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US: 10 Miami Journalists Take U.S. Pay

by Oscar CorralMiami Herald
September 8th, 2006

At least 10 South Florida journalists, including three from El Nuevo Herald, received regular payments from the U.S. government for programs on Radio Martí and TV Martí, two broadcasters aimed at undermining the communist government of Fidel Castro. The payments totaled thousands of dollars over several years.

Those who were paid the most were veteran reporters and a freelance contributor for El Nuevo Herald, the Spanish-language newspaper published by the corporate parent of The Miami Herald. Pablo Alfonso, who reports on Cuba and writes an opinion column, was paid almost $175,000 since 2001 to host shows on Radio Martí and TV Martí. El Nuevo Herald freelance reporter Olga Connor, who writes about Cuban culture, received about $71,000, and staff reporter Wilfredo Cancio Isla, who covers the Cuban exile community and politics, was paid almost $15,000 in the last five years.

Alfonso and Cancio were dismissed after The Miami Herald questioned editors at El Nuevo Herald about the payments. Connor’s freelance relationship with the newspaper also was severed.

Alfonso and Cancio declined to comment. Connor was unavailable for comment.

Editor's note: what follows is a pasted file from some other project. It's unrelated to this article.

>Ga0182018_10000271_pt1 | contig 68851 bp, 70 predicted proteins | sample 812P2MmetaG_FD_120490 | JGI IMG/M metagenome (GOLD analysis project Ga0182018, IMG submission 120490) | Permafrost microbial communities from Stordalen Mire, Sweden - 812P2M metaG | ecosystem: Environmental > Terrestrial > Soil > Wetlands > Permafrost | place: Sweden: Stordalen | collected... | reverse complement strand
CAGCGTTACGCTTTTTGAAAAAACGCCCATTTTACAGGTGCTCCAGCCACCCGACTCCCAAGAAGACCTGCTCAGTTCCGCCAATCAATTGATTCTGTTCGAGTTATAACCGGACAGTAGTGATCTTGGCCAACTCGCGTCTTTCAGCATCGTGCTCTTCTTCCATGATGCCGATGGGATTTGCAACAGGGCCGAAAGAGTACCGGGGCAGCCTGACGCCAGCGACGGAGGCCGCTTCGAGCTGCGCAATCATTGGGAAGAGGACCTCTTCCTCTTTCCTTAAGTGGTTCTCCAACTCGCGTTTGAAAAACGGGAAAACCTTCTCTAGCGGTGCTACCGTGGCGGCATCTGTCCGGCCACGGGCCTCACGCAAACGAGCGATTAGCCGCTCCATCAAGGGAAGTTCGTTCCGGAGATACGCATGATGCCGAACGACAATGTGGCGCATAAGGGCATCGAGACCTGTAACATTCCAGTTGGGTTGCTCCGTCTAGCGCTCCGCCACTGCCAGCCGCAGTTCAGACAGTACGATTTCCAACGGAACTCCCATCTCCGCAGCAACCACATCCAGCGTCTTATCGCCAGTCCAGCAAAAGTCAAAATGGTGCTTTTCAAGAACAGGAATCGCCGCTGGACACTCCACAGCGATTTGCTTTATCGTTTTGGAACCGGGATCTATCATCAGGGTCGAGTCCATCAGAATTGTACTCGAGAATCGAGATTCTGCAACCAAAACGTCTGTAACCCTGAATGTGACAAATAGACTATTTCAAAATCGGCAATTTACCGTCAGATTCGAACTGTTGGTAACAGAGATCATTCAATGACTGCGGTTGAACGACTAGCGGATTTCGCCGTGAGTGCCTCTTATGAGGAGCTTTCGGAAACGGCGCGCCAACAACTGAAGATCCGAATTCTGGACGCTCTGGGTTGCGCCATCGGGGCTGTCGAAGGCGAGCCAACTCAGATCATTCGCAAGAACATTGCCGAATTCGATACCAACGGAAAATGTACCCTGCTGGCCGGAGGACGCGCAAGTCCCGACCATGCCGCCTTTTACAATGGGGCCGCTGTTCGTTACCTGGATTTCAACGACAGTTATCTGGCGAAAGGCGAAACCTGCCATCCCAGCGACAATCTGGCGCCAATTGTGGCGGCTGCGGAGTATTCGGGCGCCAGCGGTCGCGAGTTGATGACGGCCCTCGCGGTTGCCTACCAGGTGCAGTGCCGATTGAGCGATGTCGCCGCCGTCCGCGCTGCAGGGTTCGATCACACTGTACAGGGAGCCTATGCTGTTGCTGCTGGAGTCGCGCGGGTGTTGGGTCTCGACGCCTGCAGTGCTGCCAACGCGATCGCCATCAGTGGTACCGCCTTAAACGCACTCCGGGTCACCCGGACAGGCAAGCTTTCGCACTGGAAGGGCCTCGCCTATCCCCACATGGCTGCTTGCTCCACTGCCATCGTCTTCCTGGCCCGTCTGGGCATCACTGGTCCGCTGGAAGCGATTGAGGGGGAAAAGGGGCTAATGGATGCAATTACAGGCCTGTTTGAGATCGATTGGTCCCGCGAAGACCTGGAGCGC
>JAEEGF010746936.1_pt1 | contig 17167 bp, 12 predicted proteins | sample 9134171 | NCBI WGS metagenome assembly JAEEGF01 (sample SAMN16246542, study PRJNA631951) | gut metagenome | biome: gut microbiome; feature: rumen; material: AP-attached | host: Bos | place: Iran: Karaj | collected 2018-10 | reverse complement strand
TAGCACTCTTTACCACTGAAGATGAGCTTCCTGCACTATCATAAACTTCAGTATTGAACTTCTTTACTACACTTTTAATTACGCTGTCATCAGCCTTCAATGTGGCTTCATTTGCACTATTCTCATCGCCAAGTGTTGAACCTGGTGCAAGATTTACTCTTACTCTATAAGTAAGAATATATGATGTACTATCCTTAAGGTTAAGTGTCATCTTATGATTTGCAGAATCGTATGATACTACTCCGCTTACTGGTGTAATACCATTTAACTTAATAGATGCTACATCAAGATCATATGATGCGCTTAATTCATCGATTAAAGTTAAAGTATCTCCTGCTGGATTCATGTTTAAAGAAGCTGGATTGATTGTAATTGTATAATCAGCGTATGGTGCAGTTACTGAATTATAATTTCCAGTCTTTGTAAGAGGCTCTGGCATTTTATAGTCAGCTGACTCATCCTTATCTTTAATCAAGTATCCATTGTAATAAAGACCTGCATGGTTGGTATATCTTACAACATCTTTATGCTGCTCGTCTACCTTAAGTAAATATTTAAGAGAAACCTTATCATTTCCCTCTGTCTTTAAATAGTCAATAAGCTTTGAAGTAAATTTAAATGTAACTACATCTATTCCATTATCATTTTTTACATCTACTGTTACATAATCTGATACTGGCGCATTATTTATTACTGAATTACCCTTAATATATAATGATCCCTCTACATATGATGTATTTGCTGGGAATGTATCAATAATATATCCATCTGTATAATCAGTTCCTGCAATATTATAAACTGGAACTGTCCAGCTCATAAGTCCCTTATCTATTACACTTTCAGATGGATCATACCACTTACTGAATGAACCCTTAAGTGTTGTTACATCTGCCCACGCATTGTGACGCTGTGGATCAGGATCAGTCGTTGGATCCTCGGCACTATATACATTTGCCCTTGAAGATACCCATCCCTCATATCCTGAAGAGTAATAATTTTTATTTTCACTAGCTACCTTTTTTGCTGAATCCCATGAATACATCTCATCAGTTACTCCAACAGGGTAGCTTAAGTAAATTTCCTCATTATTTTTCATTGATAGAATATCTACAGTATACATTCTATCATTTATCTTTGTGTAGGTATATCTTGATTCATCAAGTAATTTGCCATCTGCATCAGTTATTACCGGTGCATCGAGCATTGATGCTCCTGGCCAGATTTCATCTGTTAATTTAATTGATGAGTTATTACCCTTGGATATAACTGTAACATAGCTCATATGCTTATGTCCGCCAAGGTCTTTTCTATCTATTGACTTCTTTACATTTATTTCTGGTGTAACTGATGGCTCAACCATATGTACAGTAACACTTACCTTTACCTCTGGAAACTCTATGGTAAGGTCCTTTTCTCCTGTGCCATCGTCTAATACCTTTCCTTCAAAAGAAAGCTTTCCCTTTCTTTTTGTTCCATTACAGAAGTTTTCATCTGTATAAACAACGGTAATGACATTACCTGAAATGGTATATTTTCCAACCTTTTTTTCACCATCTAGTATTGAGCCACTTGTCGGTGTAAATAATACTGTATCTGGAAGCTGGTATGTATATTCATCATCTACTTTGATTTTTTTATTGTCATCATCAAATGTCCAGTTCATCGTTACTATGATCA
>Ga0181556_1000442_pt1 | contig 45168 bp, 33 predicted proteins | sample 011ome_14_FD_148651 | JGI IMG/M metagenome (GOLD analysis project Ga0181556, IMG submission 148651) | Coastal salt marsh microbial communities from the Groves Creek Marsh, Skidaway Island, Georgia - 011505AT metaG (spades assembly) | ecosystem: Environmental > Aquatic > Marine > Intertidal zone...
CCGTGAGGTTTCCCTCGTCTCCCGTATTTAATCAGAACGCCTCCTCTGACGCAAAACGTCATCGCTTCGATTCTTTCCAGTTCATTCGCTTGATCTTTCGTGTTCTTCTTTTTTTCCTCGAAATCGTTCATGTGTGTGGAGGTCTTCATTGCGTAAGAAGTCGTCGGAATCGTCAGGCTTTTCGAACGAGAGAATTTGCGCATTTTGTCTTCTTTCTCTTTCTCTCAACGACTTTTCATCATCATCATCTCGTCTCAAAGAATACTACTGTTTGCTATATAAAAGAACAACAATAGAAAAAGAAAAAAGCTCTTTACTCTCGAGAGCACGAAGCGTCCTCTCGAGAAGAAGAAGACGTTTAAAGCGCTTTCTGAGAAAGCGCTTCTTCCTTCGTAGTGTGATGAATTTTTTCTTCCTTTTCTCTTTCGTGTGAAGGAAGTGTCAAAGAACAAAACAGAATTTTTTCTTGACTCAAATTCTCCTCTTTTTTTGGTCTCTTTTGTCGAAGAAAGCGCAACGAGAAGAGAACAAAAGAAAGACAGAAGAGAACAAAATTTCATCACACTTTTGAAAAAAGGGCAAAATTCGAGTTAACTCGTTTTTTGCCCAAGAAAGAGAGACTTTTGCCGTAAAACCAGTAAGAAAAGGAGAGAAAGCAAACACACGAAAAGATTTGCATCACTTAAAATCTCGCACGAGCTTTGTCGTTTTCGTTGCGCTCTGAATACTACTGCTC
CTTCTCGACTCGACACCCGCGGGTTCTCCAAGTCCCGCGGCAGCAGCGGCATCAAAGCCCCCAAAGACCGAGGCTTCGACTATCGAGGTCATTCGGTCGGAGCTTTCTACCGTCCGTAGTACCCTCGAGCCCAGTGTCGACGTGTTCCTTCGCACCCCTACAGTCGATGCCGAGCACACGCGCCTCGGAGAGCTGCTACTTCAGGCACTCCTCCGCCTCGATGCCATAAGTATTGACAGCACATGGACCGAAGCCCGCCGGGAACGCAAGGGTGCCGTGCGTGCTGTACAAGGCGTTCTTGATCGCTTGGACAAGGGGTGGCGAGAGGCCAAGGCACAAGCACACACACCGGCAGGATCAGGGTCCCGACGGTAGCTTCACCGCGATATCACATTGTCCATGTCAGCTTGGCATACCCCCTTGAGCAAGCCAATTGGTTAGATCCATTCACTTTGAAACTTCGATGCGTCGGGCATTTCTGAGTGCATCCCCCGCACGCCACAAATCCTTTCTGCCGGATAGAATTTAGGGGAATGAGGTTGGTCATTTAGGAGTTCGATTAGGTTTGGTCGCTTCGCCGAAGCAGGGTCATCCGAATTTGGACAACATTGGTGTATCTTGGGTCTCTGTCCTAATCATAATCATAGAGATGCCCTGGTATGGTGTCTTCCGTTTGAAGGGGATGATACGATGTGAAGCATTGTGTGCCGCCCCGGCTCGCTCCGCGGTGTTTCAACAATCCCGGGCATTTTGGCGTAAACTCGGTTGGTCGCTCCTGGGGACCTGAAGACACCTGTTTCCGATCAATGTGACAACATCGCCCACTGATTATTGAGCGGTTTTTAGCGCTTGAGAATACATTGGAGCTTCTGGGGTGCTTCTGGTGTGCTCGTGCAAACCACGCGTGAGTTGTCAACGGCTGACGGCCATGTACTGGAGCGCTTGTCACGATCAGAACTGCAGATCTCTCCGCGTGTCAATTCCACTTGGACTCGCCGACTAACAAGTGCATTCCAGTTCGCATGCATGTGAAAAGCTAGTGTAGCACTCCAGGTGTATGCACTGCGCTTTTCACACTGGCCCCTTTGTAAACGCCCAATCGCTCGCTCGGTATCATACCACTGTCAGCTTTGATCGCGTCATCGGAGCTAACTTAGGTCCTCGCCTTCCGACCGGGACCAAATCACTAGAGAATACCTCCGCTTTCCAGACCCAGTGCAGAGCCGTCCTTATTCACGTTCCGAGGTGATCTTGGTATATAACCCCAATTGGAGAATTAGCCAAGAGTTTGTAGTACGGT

Jesús Díaz Jr., president of the Miami Herald Media Co. and publisher of both newspapers, expressed disappointment, saying the payments violated a ”sacred trust” between journalists and the public.

”Even the appearance that your objectivity or integrity might have been impaired is something we can’t condone, not in our business,” Díaz said. “I personally don’t believe that integrity and objectivity can be assured if any of our reporters receive monetary compensation from any entity that he or she may cover or have covered, but particularly if it’s a government agency.”

Other journalists receiving payments from the U.S. Office of Cuba Broadcasting, which runs Radio and TV Martí, included: Diario Las Americas opinion page editor Helen Aguirre Ferre and reporter/columnist Ariel Remos; Channel 41 news director Miguel Cossio; and syndicated columnist Carlos Alberto Montaner, whose opinions appear in the pages of El Nuevo Herald and The Miami Herald.

GOVERNMENT PROJECT

Radio and TV Martí are U.S. government programs created to promote democracy and freedom in Cuba. Their programming cannot be broadcast within the United States because of anti-propaganda laws. Radio and TV Martí have received $37 million this year.

The payments to journalists were discovered in documents recently obtained by The Miami Herald as a result of a federal Freedom of Information Request filed on Aug. 15.

OWN RESPONSIBILITY

Pedro Roig, the director of the Office of Cuba Broadcasting since 2003, said he has sought to improve the quality of news by, among other things, hiring more Cuban exile journalists as contractors. He said it’s each journalist’s responsibility to adhere to their own ethics and rules.

”We consider them to be good journalists, and people who were formed inside that system who got out [of Cuba] and adapted and made good,” Roig said. “In reality, I feel very satisfied.”

Journalism ethics experts called the payments a fundamental conflict of interest. Such violations undermine the credibility of reporters to objectively cover key issues affecting U.S. policy toward Cuba, they said.